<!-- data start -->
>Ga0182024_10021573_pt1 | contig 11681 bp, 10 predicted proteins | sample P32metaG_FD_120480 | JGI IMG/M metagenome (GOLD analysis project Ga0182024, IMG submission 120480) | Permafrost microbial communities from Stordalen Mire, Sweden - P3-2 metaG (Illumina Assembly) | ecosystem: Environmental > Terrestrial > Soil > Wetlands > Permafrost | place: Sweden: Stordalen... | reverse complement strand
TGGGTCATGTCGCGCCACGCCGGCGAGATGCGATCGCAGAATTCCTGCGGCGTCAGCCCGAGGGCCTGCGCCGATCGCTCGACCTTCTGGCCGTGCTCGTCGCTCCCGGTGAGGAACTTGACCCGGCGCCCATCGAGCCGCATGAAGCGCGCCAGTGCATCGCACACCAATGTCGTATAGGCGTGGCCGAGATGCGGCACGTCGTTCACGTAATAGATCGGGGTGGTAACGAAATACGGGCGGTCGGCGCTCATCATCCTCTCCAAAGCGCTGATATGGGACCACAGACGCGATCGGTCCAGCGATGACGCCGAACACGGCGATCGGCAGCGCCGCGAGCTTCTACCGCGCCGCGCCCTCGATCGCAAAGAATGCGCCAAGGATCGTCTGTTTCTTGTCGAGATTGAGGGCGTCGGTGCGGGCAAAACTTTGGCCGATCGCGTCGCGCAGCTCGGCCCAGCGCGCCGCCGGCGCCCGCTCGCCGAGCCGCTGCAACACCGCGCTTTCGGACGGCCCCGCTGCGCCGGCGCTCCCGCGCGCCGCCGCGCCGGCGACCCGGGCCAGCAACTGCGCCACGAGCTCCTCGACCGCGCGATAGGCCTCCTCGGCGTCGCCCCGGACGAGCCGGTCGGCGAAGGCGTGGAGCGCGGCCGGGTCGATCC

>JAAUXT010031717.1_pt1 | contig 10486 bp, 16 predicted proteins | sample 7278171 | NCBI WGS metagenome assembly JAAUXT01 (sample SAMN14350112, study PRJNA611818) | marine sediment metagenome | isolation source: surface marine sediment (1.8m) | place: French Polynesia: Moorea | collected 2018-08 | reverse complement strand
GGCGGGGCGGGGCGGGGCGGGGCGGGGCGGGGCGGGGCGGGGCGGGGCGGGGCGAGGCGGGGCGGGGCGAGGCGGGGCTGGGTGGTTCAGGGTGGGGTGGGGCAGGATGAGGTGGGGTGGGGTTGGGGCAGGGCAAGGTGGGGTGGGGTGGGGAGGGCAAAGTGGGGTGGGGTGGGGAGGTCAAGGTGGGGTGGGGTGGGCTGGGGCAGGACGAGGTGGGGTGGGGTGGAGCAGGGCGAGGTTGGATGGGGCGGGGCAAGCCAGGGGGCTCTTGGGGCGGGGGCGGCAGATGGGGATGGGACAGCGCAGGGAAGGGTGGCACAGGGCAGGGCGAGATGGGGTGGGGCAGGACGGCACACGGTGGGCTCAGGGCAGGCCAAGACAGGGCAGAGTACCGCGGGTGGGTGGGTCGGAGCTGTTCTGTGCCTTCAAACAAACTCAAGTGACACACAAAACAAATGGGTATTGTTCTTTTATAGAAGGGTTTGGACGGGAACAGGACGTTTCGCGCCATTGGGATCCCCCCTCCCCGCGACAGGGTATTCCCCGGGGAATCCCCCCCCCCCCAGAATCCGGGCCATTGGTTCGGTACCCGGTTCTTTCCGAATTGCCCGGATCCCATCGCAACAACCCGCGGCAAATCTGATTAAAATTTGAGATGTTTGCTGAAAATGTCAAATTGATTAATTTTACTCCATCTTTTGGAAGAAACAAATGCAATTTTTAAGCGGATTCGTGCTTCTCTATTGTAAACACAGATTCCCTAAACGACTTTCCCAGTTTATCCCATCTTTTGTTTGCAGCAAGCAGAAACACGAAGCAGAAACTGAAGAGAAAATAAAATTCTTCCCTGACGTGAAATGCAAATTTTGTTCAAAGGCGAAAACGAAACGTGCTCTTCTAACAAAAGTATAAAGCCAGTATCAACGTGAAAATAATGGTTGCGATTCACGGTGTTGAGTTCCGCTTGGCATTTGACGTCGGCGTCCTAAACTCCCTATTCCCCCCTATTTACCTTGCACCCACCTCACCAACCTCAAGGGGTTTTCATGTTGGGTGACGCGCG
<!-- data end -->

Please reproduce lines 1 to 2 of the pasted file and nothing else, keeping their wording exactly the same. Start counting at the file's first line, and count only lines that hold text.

>Ga0182024_10021573_pt1 | contig 11681 bp, 10 predicted proteins | sample P32metaG_FD_120480 | JGI IMG/M metagenome (GOLD analysis project Ga0182024, IMG submission 120480) | Permafrost microbial communities from Stordalen Mire, Sweden - P3-2 metaG (Illumina Assembly) | ecosystem: Environmental > Terrestrial > Soil > Wetlands > Permafrost | place: Sweden: Stordalen... | reverse complement strand
TGGGTCATGTCGCGCCACGCCGGCGAGATGCGATCGCAGAATTCCTGCGGCGTCAGCCCGAGGGCCTGCGCCGATCGCTCGACCTTCTGGCCGTGCTCGTCGCTCCCGGTGAGGAACTTGACCCGGCGCCCATCGAGCCGCATGAAGCGCGCCAGTGCATCGCACACCAATGTCGTATAGGCGTGGCCGAGATGCGGCACGTCGTTCACGTAATAGATCGGGGTGGTAACGAAATACGGGCGGTCGGCGCTCATCATCCTCTCCAAAGCGCTGATATGGGACCACAGACGCGATCGGTCCAGCGATGACGCCGAACACGGCGATCGGCAGCGCCGCGAGCTTCTACCGCGCCGCGCCCTCGATCGCAAAGAATGCGCCAAGGATCGTCTGTTTCTTGTCGAGATTGAGGGCGTCGGTGCGGGCAAAACTTTGGCCGATCGCGTCGCGCAGCTCGGCCCAGCGCGCCGCCGGCGCCCGCTCGCCGAGCCGCTGCAACACCGCGCTTTCGGACGGCCCCGCTGCGCCGGCGCTCCCGCGCGCCGCCGCGCCGGCGACCCGGGCCAGCAACTGCGCCACGAGCTCCTCGACCGCGCGATAGGCCTCCTCGGCGTCGCCCCGGACGAGCCGGTCGGCGAAGGCGTGGAGCGCGGCCGGGTCGATCC